Wait until the rest of the house is asleep, turn off the lights, put a match to the candles, and slip Shiki Volume 1 into your DVD player. Oh, and grab a cushion to hide behind. You'll be needing it later.
I did exactly the above on Halloween night, chuffed to bits that a horror anime had been released just in time for the occasion, and promptly fell down the Shiki rabbit hole. I rarely stay up until 3am because a show is so thrilling I can't pull myself away or sleep (the last thing that did this to me was the season finale of Dexter!) but thrilling Shiki was, and so my bum stayed on the edge of that seat. Having chosen the absurd yet oddly addictive High School of the Dead as my Halloween anime last year, which had almost as many panty shots and gravity-defying breasts as it did zombies, Shiki is a return to the kind of horror that Japan does best: moody, chilling, and more reliant on visuals and music to give you the wiggins than outright gore. Think The Grudge and The Ring instead of Blade.
This beautifully animated, intricately crafted, insidious little masterpiece tells the tale of a sleepy, remote village which is turned upside down with the arrival of the mysterious, aristocratic Kirishiki family. These enigmatic strangers move into the village's only mansion and bring with them a curious exsanguination 'disease' which sweeps through the village population with shocking rapidity, causing young and old alike to drop like flies. But the dead are not lying still in their graves, and as the tide of monsters begins to outnumber the remaining humans, it seems only a doctor, a teenage boy, and the local priest realise what's really happening...and must summon the courage to fight back.
Shiki throws a hook into that stays long after you've turned off the television and walked away. If the blackly surreal animation with its genius use of shadows, negative space and the occasional slow-turn-of-the-head until the character is looking directly into the camera doesn't crawl inside your brain and take root there, then the haunting, tragic, quietly mesmeric music certainly will. There are not only tinkling piano pieces that make you feel as though icy rainwater is dripping on your spine, there are little girls chanting eerie sing-song lullabies and Buck-Tick (Trinity Blood, xxxHolic) rocking the opening theme with their glorious, gothic, velvety vocals. And don't get me started on how downright CREEPY some of the sound effects are - the foley work alone is enough to give you nightmares. Taking inspiration from Boogiepop Phantom, sometimes just a black screen and an obscene, wet, slithering noise is all that Shiki needs to raise the hairs on the back of your neck.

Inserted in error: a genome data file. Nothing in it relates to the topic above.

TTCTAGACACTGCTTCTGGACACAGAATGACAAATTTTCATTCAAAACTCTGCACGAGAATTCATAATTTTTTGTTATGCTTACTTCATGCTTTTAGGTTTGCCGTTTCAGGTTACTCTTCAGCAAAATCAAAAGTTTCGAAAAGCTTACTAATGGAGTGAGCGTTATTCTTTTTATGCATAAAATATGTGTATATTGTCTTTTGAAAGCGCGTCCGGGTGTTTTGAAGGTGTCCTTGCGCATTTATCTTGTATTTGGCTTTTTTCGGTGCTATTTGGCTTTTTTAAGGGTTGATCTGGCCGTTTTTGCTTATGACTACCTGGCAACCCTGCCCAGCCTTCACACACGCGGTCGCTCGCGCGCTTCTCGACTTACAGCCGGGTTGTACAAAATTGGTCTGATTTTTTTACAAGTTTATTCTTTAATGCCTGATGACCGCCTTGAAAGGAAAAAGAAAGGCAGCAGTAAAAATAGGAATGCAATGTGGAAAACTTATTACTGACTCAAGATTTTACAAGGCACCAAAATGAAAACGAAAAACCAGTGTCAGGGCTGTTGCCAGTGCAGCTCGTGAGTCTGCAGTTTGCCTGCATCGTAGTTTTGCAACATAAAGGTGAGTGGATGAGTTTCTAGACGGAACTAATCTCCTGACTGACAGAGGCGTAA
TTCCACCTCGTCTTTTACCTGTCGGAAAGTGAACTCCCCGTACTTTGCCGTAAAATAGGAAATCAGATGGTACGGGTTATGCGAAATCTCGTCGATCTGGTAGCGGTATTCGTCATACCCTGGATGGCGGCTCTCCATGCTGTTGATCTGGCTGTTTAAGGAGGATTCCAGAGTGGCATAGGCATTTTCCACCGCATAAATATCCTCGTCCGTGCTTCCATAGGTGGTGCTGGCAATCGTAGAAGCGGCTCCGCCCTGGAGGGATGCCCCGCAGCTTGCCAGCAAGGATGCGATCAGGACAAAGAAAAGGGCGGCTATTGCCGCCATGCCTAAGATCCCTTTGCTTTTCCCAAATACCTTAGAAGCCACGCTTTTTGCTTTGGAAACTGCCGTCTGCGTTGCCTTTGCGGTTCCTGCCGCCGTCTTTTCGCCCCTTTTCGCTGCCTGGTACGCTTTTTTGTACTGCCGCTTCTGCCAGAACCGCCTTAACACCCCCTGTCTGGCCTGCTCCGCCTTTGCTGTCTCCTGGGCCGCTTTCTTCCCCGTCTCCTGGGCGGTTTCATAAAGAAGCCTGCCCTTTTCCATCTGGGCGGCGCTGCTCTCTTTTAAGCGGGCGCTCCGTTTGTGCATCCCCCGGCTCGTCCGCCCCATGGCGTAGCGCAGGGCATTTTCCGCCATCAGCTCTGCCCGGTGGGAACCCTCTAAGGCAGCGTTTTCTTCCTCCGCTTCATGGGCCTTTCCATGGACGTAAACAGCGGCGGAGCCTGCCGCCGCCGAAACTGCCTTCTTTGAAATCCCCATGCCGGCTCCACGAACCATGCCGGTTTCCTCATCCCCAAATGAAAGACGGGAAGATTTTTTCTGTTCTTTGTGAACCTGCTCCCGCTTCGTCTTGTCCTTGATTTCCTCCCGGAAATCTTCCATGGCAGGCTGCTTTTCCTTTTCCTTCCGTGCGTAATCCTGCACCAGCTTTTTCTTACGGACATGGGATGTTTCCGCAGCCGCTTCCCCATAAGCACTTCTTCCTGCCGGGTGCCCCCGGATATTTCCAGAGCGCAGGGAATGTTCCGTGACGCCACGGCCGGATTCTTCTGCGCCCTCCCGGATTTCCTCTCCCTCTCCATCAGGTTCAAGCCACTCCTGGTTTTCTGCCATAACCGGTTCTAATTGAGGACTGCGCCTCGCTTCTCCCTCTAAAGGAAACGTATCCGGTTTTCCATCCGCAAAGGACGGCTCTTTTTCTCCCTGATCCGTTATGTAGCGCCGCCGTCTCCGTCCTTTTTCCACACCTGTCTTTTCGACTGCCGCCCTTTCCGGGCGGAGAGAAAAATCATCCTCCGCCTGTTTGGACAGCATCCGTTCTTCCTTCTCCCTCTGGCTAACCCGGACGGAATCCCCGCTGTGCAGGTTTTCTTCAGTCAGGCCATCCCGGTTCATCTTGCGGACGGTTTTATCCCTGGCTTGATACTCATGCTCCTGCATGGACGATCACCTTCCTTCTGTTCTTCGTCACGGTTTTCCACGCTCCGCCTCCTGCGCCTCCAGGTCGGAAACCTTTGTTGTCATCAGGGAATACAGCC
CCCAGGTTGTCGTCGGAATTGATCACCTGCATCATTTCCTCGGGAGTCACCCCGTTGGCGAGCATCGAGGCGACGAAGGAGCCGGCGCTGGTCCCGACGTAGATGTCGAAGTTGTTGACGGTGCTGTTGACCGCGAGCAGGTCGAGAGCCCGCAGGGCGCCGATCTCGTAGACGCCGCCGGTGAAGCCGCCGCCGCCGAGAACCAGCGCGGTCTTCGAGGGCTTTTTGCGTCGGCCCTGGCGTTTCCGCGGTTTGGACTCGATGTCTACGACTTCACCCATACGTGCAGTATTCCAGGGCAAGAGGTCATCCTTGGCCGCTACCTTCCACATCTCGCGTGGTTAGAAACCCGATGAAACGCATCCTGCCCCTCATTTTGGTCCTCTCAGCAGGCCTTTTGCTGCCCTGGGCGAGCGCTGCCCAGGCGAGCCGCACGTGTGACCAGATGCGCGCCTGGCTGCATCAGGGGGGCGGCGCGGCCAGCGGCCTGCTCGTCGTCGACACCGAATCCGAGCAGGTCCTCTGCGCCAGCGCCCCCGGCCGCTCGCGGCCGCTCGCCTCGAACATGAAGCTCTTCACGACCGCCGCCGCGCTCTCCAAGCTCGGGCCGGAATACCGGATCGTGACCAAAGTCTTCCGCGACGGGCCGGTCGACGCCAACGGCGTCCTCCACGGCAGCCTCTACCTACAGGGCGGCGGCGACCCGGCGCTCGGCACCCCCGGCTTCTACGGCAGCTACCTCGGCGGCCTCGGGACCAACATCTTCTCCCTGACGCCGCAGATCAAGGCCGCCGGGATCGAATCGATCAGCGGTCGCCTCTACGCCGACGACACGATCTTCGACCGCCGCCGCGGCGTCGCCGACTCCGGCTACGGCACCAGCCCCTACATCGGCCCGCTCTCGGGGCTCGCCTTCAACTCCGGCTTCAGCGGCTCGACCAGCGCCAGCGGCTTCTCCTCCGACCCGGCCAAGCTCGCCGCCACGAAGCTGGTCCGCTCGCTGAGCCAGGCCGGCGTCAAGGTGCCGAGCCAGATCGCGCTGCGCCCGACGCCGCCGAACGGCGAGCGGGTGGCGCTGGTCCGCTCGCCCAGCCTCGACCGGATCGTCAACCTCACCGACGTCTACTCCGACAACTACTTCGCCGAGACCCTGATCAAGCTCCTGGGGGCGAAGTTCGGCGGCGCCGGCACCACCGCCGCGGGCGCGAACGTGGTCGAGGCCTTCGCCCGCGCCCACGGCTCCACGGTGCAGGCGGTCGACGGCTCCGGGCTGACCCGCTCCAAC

This anime knows how and when to shock - you think the cute, bubbly Megumi introduced in episode 1 is going to be our beloved protagonist? Think again - but it prefers to draw out the scares, leaving you uneasy and then hitting you right where it hurts. Despite the ensemble cast actually being huge in this show, it is a safe bet to not get attached to anyone, even the designated heroes. No-one is safe, and that's part of what makes Shiki so horrific and yet so darn watchable. And as the first part draws to a close, it seems even one of the good guys is lost to the darkness...
The extras in the DVD collection are also worth mentioning, as they include some fun commentaries with the superb dub cast, including Jerry Jewel (Natsuno), John Burgmeier (the priest) and the director. The guys mostly use the time to kid around, but they also have some interesting insights into their characters, and voice acting work in general. All in all Shiki is superb - a poignant, well-paced horror/mystery which, when it's not being terrifying, rivetingly beautiful or hauntingly sad, marks a much-appreciated return to tradition for a genre which has been overstuffed with whiny, sparkly emo teens as of late.
If you enjoy it, anime titles in the same vein (sorry) include Boogiepop Phantom, Ghost Hunt (same creator!), and Ghost Hound.